The 1,3-dipolar cycloaddition (1,3-DCA) reaction, conceptualized by Rolf Huisgen in 1960, has proven immensely useful in organic, material, and biological chemistry. The uncatalyzed, thermal transformation is generally sluggish and unselective, but the reactivity can be enhanced by means of metal catalysis or by the introduction of either predistortion or electronic tuning of the dipolarophile. These promoted reactions generally go with a much higher reactivity, selectivity, and yields, often at ambient temperatures. The rapid orthogonal reactivity and compatibility with aqueous and physiological conditions positions the 1,3-DCA as an excellent bioorthogonal reaction. Quantum chemical calculations have been critical for providing an understanding of the physical factors that control the reactivity and selectivity of 1,3-DCAs. In silico derived design principles have proven invaluable for the design of new dipolarophiles with tailored reactivity. This review discusses everything from the conception of the 1,3-DCA all the way to the state-of-the-art methods and models used for the quantum chemical design of novel (bioorthogonal) reagents.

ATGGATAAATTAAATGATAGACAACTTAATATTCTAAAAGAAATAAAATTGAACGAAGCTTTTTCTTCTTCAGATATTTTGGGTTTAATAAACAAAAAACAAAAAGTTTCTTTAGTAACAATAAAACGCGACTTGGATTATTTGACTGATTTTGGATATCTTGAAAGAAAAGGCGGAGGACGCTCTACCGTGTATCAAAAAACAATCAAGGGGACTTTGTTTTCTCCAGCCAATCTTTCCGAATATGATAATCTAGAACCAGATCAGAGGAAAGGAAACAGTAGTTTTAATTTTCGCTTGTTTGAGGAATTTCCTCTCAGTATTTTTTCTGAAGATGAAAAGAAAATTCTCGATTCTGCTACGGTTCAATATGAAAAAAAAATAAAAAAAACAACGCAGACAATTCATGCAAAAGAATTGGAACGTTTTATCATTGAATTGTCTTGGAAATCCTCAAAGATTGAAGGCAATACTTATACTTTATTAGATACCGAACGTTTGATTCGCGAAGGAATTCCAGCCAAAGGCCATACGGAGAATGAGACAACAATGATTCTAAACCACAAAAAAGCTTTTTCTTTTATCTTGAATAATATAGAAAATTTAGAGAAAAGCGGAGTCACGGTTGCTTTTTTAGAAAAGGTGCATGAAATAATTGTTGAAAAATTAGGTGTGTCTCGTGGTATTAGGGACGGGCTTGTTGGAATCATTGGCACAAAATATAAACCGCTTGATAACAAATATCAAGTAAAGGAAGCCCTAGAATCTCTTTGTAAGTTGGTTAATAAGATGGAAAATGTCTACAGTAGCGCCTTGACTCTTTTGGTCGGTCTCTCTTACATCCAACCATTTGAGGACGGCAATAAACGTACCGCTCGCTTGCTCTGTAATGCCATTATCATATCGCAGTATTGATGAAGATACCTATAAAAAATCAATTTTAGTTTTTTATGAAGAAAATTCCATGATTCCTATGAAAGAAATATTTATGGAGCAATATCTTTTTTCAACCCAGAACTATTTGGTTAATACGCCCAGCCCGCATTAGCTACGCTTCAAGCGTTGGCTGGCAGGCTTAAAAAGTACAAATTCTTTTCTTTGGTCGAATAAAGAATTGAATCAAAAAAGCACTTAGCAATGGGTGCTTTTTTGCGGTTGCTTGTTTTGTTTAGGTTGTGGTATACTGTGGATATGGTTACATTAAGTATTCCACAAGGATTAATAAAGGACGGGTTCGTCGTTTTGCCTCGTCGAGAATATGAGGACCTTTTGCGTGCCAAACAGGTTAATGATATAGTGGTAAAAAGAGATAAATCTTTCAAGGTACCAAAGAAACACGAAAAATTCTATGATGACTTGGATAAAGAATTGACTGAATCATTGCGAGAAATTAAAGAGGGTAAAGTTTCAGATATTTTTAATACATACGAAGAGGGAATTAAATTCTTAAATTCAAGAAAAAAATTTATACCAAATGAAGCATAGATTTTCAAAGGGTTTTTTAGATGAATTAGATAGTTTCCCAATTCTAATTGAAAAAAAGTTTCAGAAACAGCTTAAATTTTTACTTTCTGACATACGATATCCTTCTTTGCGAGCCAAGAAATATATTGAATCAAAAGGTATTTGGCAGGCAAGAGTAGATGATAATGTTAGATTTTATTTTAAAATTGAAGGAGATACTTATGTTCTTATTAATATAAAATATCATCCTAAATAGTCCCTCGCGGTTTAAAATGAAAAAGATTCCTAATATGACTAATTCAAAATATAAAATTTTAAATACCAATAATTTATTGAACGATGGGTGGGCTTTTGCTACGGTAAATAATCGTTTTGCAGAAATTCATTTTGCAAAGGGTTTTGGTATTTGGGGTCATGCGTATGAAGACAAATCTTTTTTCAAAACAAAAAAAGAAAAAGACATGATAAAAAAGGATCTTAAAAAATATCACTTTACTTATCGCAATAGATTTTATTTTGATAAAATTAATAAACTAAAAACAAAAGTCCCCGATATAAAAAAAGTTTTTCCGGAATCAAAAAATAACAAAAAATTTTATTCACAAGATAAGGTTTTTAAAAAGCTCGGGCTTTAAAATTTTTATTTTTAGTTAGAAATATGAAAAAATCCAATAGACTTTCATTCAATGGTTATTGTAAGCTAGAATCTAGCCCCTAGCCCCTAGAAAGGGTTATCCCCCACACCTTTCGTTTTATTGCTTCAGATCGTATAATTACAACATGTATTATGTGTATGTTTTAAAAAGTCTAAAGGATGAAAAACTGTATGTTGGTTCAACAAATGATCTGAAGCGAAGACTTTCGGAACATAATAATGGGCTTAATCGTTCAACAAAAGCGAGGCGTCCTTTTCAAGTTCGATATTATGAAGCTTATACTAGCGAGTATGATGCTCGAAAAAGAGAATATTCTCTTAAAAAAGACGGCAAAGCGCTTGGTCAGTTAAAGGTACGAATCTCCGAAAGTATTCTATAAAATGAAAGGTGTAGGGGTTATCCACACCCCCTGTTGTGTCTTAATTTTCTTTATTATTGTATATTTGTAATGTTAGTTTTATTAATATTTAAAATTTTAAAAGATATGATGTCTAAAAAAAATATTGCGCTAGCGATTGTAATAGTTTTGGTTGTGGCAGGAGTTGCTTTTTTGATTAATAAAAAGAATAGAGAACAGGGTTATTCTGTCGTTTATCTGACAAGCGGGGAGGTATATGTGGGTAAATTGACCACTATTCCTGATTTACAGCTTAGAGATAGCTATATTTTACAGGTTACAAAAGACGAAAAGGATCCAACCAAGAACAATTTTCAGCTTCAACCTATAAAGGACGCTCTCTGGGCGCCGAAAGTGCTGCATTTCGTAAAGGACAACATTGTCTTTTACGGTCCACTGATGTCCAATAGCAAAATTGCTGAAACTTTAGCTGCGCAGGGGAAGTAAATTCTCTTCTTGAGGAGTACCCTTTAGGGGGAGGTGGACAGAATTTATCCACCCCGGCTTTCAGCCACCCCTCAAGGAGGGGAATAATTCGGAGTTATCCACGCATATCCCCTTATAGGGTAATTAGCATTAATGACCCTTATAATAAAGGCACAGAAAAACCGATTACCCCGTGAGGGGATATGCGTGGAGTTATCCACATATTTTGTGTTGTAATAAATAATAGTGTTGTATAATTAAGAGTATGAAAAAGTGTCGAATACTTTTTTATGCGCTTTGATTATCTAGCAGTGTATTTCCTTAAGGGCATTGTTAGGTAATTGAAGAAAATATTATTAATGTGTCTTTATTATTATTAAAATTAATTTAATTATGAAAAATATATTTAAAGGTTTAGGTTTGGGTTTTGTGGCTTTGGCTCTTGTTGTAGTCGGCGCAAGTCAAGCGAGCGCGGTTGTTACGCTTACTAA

Rolf Huisgen Thermal Transformation Quantum Chemical Calculations Bioorthogonal Reagents Higher Reactivity Rapid Reactivity Ambient Temperatures Aqueous Conditions Biological Chemistry Organic Chemistry
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Rainfall projections from the Coupled Model Intercomparison Project (CMIP) models are strongly tied to projected sea surface temperature (SST) spatial...Read More
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